• The head of the shady government operation experimenting on Black people—Martin Proctor, one of the few white characters—is casually dismissive and disdainful of Black people and their community. He hates the neighborhood. “The only thing the people in this neighborhood are good for is experimentation. They should be happy we’re here.” It might be easy to dismiss him as a cartoon, but his clear disdain that falls just short of explicit racist language echoes the rhetoric of the GOP. He even explains that dehumanizing and weaponizing the kidnapped Black youth will “Make America Great Again.”

  • The use of music on the show is fantastic, including some deep cuts of amazing Black popular music. The final episode of the season has one of my favorite examples, the use of the O’Jays’ “Stairway to Heaven” in a dream sequence in which Jefferson Pierce is visited by the spirit of his dead father, killed by Tobias Whale at the behest of the shady government agency. The use of Billy Pauls’ “Am I Black Enough For You?” in the episode two might be even better and an early sign of the show’s potential. The song resonates with the themes of identity in the show when Black Lightning goes to confront Whale’s henchman, Lala. Earlier in the episode, Lala had made a point of reminding Pierce of the limits of his juice in the community and publicly humiliating the school principal.

There is a lot more I have no space to get into, and I have focused here mostly on the aspects with promise and ignored the many weaknesses. There were times in the 13-episode first season where the show seemed to flail and to not be sure what to do to follow up on aspects it introduced. Tobias Whale’s sister shows up with a sharp attitude and seemingly the only person he respects, but ends up killed before she does anything interesting, just serving as a reason to further motivate the villain. The character of Lala is nearly as interesting a villain as Whale, perhaps more so when he is resurrected from the dead, haunted by the spirits of people he killed, but he too is killed without much coming from the pathos of his predicament. Ultimately, he is a red herring and that is shame (though already resurrected once, I guess there is a chance he can be resurrected again next season…here’s hoping). The show seems unwilling or unable to explicitly explore the racial elements of police corruption in Freeland and how that might shape Detective Henderson’s attempts to combat it and reveal the truth of what is going on. Overall, the show’s plot scrambles to make some sort of sense of the ongoing conspiracy and bring the Pierce family back to a place of relative safety and a new status quo by the end. The overall handling and pacing of the plot moving towards a conclusion is probably the most glaring weakness (though the actual fight choreography is uneven as well), but good endings are hard and tend to be overvalued.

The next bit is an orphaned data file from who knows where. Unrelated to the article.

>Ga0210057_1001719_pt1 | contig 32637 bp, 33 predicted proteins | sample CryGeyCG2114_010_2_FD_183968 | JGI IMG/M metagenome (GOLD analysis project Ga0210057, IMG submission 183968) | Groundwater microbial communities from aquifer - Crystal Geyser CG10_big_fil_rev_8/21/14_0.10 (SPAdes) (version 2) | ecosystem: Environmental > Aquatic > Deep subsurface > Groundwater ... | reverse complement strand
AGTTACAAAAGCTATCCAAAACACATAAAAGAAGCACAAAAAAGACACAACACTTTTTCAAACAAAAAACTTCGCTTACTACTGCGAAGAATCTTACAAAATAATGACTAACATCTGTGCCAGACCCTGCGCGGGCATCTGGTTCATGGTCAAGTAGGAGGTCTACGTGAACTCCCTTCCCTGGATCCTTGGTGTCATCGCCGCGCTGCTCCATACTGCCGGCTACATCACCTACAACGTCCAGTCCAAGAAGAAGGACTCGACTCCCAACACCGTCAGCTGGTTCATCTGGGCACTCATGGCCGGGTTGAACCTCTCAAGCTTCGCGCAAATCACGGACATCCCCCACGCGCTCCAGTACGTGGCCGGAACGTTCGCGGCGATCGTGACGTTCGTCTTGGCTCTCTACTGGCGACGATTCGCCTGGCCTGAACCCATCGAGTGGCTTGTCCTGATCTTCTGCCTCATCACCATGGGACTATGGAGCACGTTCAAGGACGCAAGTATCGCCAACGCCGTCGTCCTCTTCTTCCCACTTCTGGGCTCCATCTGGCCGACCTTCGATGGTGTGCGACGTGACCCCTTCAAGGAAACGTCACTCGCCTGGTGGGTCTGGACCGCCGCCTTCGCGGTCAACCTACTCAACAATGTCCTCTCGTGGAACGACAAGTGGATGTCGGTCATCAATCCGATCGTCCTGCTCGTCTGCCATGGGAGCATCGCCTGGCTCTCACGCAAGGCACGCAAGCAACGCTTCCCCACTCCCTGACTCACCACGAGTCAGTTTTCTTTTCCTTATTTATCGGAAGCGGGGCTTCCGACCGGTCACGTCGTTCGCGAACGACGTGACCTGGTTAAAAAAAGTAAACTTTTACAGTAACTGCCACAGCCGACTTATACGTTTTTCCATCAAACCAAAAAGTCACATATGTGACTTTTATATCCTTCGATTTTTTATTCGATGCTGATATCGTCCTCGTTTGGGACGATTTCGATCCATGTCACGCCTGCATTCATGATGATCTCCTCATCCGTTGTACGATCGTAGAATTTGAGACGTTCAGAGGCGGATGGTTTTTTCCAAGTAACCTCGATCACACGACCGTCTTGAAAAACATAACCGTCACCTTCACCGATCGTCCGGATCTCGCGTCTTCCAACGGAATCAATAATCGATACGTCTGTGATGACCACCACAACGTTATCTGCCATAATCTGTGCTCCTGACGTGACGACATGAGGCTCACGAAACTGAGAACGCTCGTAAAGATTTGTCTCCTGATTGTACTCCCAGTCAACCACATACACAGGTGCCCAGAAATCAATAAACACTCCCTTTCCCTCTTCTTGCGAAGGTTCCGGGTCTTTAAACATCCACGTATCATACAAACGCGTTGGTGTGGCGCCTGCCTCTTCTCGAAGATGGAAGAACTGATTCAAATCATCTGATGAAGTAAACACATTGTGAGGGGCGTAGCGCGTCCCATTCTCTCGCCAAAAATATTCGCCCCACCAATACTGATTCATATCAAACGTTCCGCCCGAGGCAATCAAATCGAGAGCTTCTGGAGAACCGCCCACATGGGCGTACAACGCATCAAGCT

Still, don’t let my ending on these shortcomings skew your perspective on the show. Instead, consider how even these limits provide space for them to be explored in the future.

One thought on ““Am I Black Enough For You?” The Respectability of CW’s Black Lightning

  1. Pingback: “Am I Black Enough For You?” The Respectability of CW’s Black Lightning – Geeking Out about It